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Northwood Building Wins Historic Preservation Award

June 10, 2019 07:14 PM

(ABC 6 News) -- Last week, the State Historical Society of Iowa and the nonprofit group, Preservation Iowa, presented the state's highest awards for historic preservation to the I.O.O.F.-Erickson building in Northwood.

The award is presented to projects that exemplify the best practices of historic preservation. The building was built in 1896 and is the largest operating structure within the Central Avenue Historic District in Northwood, and was the only small-town project to win the award.

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Worth Brewing Company and the Bee Hive Ballroom now occupy the space. Peter Ausenhus, co-owner of Worth Brewing Company, says he still gets customers coming in and reminiscing about the building's history.

"We've got a lot of people who've come in and said, 'oh, my aunt ran the department store here," and 'I remember there's a scary bathroom in the basement here,' and I said yeah, it's still here," Ausenhus said.

Just four years ago, the building was abandoned and in poor condition, with a deteriorating roof. The building now hosts events in the restored Bee Hive Ballroom and houses the popular Worth Brewing Company. Former Northwood mayor and current state representative, Jane Bloomingdale, says this is something that the state of Iowa likes to see.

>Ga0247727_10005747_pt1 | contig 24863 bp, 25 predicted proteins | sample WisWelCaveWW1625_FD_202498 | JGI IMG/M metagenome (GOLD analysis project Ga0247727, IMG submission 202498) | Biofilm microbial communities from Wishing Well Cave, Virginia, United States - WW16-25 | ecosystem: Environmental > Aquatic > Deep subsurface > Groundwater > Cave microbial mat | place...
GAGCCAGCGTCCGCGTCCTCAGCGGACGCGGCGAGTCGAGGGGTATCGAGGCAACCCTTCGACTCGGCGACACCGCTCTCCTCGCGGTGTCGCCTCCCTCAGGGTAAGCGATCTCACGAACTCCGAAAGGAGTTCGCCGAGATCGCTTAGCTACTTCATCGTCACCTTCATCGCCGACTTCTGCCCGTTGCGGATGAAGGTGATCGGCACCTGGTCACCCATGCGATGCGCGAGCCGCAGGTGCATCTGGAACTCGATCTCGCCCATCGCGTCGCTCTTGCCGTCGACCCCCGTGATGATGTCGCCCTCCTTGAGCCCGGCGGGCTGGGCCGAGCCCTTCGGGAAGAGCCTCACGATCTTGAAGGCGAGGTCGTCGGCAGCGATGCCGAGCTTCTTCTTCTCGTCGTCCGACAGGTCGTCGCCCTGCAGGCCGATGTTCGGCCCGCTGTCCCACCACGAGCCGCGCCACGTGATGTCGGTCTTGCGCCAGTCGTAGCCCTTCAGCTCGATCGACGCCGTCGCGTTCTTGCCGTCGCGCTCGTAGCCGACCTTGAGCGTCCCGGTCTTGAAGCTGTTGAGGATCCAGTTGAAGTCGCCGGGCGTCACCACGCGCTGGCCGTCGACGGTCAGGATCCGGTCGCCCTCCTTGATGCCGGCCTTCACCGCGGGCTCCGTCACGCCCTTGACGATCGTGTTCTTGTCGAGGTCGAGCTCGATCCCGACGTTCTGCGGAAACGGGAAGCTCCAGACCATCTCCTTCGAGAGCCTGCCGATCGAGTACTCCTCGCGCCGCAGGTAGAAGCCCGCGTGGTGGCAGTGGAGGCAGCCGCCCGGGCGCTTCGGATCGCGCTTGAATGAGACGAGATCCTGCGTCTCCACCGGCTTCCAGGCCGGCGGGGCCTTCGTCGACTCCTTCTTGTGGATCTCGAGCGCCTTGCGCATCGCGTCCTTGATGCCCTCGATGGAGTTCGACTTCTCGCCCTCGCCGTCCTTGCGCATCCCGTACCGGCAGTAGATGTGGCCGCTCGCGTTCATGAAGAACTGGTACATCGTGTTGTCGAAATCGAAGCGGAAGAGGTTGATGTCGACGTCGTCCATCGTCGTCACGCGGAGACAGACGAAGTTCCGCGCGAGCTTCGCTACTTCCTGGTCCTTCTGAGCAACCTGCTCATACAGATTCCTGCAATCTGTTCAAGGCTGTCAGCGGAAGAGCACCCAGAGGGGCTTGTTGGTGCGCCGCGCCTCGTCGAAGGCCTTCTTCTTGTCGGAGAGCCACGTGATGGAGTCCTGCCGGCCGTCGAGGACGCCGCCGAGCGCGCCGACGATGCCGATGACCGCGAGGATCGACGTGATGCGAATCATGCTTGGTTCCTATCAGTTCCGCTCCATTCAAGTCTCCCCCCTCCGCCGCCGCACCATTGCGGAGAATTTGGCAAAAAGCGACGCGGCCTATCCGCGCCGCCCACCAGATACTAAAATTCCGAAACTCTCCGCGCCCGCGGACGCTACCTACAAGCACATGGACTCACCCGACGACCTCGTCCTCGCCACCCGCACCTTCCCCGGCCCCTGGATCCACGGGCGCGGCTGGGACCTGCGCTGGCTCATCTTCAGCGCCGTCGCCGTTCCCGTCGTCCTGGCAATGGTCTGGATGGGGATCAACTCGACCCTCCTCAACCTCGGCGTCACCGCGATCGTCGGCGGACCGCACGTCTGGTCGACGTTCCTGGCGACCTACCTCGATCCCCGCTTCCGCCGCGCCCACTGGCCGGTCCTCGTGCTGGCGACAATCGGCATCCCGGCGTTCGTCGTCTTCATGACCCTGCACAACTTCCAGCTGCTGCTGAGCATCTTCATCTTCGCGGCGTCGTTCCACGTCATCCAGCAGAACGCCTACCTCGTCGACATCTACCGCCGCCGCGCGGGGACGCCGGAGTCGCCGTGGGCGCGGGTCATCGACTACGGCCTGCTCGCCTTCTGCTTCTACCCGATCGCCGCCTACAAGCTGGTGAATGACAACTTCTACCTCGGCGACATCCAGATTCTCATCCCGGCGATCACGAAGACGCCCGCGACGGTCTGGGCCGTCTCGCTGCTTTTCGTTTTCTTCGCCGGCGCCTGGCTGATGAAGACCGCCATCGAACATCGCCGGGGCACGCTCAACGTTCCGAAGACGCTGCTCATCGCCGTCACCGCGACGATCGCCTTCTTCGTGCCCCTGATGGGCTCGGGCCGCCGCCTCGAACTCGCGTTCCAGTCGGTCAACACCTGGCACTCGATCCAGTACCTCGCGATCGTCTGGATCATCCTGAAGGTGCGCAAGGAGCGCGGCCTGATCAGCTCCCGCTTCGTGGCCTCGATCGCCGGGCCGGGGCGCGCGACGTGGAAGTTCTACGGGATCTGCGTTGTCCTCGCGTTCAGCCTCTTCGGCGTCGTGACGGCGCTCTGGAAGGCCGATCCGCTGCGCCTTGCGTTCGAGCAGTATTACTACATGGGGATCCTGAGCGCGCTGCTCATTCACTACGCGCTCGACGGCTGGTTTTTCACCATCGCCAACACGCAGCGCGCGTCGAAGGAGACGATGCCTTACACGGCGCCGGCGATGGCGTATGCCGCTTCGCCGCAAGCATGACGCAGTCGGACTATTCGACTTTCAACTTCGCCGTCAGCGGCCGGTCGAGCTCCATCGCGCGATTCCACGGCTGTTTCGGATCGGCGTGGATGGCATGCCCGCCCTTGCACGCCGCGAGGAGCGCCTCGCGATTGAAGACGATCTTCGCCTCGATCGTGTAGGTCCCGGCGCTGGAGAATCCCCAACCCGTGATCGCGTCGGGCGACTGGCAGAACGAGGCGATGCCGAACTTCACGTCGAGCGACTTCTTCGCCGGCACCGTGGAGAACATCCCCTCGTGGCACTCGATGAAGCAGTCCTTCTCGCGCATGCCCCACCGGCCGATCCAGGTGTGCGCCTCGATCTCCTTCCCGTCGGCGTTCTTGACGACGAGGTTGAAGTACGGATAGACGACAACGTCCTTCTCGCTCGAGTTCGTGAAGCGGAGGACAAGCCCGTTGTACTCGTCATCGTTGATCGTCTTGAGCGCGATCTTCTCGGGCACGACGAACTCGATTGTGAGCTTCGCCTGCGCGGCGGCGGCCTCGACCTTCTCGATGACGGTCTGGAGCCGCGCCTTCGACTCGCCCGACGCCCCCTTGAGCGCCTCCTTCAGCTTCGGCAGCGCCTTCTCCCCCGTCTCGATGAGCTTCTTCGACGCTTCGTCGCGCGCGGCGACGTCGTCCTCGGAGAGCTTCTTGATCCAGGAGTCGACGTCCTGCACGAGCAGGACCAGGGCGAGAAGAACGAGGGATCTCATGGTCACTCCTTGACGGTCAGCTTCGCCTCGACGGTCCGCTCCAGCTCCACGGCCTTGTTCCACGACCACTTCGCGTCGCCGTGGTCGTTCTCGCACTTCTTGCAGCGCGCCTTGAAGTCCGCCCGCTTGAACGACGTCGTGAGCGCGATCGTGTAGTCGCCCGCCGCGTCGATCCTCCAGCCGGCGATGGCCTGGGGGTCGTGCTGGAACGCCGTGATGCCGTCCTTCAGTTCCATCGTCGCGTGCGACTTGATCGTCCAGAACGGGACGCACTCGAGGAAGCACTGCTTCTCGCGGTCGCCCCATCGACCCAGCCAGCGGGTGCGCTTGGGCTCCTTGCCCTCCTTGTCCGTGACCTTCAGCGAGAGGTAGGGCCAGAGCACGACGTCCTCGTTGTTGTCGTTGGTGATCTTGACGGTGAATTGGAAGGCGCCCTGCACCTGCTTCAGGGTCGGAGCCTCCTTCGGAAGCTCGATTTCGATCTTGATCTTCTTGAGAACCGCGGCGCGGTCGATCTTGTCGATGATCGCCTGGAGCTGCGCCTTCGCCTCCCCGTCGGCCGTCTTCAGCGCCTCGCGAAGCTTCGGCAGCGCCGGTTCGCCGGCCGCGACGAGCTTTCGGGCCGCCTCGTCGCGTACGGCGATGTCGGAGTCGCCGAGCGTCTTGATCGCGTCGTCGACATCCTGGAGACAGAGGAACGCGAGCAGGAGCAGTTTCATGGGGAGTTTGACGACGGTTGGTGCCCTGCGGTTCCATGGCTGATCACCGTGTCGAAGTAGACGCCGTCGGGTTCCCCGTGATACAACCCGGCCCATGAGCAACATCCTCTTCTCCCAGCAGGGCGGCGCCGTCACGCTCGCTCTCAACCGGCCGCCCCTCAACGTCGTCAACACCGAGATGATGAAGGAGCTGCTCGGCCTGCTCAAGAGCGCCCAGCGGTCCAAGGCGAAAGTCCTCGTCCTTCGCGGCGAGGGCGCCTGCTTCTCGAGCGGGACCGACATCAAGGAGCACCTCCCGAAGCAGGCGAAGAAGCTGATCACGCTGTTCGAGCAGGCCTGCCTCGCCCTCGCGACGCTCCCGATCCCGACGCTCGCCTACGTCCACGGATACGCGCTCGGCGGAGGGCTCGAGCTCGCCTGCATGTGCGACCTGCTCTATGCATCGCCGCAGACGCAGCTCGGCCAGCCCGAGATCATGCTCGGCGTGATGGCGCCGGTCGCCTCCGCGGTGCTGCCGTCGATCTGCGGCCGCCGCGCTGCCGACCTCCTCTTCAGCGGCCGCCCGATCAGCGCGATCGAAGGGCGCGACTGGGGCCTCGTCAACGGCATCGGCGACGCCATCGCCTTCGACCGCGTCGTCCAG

"The governor this year, her focus is all on empowering rural Iowa and really working with maintaining our small towns and encouraging growth in our small towns; so this is just part of it," Bloomingdale said.

The preservation quite literally brought back a piece of time.

Ausenhus explains how a buried treasure was discovered during renovation: "When we were taking up some of the rotten flooring upstairs, our contractor noticed some paint underneath the floor and luckily he stopped and carefully pulled up the panel. It was a 1940's restaurant menu board. It was a hand-painted sign showing advertisements for different business in Northwood at the time. We were able to kind of jigsaw the 100 slivers of wood back together and bound it back up,” he said.

“You can't get a 60 cent T-bone anymore, but it's still a fun thing to have up on the wall."

Credits

Brett Bachtle

Copyright 2019 - KAAL-TV, LLC A Hubbard Broadcasting Company

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